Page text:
Where does public debt come from and what should we do about it?
- A succession of financial crises has led to a very rapid increase in public debt – 116% of GDP in France.
- Despite the efforts of central banks, it was not possible to bring inflation down after the 2008 crisis.
- Countries have thus taken advantage of the opportunity to take on debt at very low cost.
- High energy prices are likely to continue, partly due to the war between Ukraine and Russia.
- Increasing the tax burden may be one of the only viable solutions to address public deficits.
In 1973, at the time of the first fuel crisis, the public debt ratio in OECD (Organisation for Economic Co-operation and Development) countries was 30% of GDP (36% in the US, 20% in France). Today, it represents 98% of GDP in the United States and 116% in France. The succession of different crises has led to a continuous use of public deficits and expansionary fiscal policies. These crises include the oil crises of the 1970s and early 1980s, the housing crisis of the early 1990s, the stock market crash of the early 2000s, the subprime crisis of 2008–2009, the Covid crisis of 2020 and the war in Ukraine.
So, the recent period has been a period of very rapid increases in public debt. Let’s look at what happened.
The failure to recover from inflation
After the subprime crisis, OECD countries experienced a period of very low inflation (1% on average from 2008 to 2020 in the euro area), below the targets set by central banks (2%). For institutional reasons, the latter have therefore tried to raise inflation by using highly expansionary monetary policies: introduction of zero or even negative short-term interest rates or « Quantitative Easing », i.e., purchases of government bonds by central banks, financed by money creation.
However, these monetary policies were not successful: inflation did not recover because the money created was used not to buy goods and services, but to buy financial and real estate assets. This led to a sharp rise in the prices of these assets (corporate shares and real estate), in particular bond prices: a sharp fall in long-term interest rates (10-year interest rates in the core countries of the euro zone became negative).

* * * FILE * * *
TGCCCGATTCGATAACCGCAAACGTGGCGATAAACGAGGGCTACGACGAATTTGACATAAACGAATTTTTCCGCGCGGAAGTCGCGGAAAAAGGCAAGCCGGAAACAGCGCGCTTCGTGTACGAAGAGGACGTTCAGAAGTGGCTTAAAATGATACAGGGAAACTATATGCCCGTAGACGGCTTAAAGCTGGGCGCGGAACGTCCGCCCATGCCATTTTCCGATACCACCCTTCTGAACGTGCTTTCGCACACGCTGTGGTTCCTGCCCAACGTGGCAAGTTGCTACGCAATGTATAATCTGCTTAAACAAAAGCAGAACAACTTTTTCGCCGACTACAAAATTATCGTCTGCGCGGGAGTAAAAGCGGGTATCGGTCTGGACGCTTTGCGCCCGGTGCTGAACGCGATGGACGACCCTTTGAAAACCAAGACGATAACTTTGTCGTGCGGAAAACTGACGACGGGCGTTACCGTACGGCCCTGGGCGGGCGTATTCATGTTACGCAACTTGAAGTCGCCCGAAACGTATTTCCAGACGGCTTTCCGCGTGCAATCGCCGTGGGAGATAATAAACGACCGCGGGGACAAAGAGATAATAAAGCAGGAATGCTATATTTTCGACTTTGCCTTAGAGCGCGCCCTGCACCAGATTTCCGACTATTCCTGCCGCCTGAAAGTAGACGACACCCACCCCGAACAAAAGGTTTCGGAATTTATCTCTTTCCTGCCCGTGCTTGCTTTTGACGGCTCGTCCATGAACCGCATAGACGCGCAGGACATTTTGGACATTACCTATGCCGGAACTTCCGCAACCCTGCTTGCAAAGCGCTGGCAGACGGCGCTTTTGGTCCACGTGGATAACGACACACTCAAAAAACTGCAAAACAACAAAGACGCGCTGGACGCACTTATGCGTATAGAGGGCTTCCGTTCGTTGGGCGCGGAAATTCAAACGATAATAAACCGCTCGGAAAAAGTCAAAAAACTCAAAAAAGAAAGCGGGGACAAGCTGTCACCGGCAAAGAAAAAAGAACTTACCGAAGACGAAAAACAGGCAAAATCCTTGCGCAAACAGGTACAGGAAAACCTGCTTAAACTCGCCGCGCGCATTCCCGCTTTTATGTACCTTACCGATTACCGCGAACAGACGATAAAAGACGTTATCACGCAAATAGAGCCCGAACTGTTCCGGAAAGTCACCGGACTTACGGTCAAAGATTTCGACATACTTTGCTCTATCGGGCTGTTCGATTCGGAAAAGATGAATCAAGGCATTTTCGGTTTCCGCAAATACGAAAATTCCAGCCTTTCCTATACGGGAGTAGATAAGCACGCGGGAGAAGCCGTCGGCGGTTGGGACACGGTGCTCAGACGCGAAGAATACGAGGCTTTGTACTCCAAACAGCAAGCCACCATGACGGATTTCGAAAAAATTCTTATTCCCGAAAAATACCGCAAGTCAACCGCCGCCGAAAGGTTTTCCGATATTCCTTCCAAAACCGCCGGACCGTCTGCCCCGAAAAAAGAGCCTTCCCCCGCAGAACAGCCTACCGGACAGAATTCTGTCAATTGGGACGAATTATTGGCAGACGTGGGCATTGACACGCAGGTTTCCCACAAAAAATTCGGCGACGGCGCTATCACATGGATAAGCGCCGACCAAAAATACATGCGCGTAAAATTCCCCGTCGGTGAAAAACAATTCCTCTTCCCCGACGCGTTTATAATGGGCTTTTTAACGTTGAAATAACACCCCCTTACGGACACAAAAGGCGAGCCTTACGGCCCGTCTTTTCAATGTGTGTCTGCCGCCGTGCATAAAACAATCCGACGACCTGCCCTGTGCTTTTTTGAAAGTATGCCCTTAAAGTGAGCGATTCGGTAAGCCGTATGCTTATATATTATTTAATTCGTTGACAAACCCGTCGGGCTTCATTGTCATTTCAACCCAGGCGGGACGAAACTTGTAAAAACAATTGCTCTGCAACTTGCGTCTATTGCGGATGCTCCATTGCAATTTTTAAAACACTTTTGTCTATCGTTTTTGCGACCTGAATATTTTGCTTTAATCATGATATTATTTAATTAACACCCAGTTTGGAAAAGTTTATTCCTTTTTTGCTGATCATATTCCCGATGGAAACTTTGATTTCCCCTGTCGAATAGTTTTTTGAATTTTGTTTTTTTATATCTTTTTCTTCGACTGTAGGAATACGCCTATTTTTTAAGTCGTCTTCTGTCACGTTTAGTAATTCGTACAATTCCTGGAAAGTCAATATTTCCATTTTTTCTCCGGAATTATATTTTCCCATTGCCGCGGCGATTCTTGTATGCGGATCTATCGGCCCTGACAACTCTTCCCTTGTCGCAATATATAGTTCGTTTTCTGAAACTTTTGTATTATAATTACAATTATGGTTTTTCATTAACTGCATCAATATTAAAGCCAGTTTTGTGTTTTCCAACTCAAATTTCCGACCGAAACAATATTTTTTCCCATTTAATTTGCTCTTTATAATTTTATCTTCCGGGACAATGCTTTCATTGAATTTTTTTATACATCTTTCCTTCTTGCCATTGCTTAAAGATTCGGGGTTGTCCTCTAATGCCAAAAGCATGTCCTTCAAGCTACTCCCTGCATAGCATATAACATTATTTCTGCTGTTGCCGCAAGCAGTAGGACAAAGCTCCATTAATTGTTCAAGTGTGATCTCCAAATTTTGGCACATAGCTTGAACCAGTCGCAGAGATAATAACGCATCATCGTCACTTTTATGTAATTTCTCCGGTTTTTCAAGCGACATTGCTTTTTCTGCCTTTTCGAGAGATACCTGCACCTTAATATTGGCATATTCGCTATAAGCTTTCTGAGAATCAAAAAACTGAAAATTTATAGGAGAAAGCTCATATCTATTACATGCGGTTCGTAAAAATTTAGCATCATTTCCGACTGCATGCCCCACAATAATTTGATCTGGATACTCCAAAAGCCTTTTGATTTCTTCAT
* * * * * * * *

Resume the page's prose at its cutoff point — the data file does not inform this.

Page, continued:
All this has resulted in the disappearance of the conditions for the sustainability of public debt. With interest rates well below growth rates, any public deficit is acceptable, any level of public debt is consistent with states’ solvency constraints. It is therefore easier to understand why public debt rates have risen sharply since 2008. States have simply taken advantage of the possibility offered to them to take on debt at a very low cost – and even at a negative cost in some cases.
Energy will remain expensive
However, today the situation has changed. The end of the Covid crisis has led to a dramatic increase in demand for goods (electronics, household equipment), which has led to bottlenecks in the supply of energy, raw materials, semiconductors, and shipping. As a result, high inflation developed and was amplified by the consequences of the war in Ukraine. Interruption of natural gas supplies from Russia to Europe and a sharp rise in energy prices (electricity, natural gas, coal), especially in Europe.